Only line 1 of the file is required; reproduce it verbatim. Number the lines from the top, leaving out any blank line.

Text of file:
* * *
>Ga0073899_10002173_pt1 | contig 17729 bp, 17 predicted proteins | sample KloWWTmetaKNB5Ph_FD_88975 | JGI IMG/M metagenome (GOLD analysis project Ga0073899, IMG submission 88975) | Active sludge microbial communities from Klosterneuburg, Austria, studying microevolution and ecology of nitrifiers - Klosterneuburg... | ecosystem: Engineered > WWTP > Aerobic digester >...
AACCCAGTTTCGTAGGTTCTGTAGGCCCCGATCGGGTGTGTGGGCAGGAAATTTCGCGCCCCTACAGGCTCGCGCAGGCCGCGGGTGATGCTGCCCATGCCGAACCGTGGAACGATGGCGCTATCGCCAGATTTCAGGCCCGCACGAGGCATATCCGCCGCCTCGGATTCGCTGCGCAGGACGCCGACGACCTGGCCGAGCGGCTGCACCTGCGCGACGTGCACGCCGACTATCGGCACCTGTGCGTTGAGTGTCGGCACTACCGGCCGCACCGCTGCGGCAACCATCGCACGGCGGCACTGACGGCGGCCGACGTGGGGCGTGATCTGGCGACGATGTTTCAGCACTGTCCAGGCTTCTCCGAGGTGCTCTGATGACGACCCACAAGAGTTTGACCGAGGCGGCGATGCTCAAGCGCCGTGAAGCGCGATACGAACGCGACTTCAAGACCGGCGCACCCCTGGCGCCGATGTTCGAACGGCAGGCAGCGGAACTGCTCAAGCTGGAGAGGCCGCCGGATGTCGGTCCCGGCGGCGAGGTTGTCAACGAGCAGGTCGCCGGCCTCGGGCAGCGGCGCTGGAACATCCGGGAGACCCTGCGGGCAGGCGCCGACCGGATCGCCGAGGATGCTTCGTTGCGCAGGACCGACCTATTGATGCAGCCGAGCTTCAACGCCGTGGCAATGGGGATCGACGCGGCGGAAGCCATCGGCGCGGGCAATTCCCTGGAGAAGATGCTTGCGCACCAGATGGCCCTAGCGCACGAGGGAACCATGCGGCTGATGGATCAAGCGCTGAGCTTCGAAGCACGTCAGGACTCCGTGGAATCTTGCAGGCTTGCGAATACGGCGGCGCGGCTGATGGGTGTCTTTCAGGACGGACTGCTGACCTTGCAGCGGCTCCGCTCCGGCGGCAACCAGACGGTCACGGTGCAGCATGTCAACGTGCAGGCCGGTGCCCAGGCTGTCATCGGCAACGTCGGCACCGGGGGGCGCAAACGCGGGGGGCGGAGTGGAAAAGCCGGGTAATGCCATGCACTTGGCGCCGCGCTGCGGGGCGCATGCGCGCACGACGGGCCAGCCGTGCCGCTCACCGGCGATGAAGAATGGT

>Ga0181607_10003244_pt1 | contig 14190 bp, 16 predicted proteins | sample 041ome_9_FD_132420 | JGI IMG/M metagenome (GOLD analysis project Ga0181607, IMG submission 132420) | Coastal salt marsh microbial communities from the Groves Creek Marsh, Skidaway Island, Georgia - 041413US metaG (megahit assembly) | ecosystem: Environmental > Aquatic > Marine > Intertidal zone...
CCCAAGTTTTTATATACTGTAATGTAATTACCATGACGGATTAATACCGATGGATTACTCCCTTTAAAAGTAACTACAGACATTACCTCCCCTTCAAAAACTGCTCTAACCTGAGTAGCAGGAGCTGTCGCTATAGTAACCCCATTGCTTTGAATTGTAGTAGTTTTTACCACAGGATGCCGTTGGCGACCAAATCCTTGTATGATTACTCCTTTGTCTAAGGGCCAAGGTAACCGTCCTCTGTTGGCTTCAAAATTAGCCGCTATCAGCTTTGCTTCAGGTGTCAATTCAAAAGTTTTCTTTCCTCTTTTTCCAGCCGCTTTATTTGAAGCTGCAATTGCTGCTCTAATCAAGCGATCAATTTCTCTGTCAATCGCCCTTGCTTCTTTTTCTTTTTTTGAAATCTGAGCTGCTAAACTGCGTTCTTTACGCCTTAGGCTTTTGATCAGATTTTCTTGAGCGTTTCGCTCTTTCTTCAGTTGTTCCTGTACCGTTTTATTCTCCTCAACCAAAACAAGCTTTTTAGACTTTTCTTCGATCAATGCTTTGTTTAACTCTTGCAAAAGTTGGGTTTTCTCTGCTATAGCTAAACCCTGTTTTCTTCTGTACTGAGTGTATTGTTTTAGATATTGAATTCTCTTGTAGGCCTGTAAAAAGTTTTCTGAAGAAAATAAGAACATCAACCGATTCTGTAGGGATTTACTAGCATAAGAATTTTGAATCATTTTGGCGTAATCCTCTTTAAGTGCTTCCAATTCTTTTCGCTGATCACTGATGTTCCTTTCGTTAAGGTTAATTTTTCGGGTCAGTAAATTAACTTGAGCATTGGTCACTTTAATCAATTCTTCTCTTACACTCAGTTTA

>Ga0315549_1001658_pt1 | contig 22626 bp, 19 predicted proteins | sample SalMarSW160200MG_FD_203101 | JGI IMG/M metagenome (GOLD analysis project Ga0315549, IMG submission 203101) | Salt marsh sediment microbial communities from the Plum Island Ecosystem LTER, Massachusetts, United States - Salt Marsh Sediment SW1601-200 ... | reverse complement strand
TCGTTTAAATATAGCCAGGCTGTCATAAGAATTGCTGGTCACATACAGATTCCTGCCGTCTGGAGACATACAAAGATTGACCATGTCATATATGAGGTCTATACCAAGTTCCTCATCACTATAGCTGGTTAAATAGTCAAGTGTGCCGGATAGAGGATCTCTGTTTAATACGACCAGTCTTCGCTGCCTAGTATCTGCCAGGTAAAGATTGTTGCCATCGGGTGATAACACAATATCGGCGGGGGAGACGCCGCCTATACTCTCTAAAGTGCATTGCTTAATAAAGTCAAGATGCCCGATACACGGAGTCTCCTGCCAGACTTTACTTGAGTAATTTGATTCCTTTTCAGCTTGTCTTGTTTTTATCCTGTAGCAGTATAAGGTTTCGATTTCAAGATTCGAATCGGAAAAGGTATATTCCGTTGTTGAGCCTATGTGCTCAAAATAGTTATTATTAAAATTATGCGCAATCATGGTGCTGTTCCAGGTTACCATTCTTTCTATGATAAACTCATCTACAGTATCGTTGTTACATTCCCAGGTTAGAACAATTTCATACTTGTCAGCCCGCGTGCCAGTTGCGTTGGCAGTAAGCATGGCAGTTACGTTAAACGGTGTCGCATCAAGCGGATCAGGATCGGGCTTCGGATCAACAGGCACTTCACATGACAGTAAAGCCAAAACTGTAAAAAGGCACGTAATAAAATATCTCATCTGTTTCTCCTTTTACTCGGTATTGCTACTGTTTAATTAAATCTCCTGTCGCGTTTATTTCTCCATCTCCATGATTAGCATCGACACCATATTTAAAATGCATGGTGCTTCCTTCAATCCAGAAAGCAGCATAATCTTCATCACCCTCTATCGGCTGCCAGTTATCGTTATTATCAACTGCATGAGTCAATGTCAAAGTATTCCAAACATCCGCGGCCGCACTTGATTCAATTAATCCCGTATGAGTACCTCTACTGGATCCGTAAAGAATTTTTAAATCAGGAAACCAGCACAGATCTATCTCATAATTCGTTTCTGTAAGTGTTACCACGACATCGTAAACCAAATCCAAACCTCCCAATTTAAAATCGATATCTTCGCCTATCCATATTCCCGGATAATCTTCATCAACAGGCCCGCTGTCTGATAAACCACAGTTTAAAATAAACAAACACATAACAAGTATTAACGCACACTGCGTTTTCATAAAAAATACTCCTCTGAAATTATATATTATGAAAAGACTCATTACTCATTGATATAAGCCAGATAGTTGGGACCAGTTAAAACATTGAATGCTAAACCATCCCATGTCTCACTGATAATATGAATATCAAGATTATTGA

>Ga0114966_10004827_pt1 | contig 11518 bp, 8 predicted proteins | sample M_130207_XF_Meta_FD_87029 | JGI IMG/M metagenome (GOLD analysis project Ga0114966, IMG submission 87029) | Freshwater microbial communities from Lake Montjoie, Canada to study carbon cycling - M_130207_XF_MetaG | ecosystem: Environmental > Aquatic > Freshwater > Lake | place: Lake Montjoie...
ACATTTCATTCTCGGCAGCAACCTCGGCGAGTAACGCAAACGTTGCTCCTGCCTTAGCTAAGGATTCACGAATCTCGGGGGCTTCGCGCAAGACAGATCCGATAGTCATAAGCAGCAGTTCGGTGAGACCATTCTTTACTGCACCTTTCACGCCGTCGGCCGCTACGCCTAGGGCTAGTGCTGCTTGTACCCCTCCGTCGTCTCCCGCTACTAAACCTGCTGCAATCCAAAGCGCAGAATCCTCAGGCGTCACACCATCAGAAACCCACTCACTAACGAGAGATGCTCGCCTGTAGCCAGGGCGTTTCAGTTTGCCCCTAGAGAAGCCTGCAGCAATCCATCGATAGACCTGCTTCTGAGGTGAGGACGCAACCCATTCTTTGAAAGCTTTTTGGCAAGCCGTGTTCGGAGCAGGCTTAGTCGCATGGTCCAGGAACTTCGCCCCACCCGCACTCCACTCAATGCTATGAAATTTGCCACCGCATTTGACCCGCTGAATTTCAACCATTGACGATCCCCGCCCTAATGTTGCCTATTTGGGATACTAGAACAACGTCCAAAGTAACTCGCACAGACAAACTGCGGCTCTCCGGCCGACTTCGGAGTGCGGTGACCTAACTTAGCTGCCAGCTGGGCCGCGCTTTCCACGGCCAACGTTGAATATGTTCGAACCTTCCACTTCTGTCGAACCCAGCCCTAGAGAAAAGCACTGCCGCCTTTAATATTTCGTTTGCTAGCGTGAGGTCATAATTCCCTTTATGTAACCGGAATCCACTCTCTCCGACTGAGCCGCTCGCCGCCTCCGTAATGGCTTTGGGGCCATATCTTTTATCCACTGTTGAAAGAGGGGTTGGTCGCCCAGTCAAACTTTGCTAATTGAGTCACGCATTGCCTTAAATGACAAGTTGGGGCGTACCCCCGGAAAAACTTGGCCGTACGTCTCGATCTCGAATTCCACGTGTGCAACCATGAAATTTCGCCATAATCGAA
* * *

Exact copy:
>Ga0073899_10002173_pt1 | contig 17729 bp, 17 predicted proteins | sample KloWWTmetaKNB5Ph_FD_88975 | JGI IMG/M metagenome (GOLD analysis project Ga0073899, IMG submission 88975) | Active sludge microbial communities from Klosterneuburg, Austria, studying microevolution and ecology of nitrifiers - Klosterneuburg... | ecosystem: Engineered > WWTP > Aerobic digester >...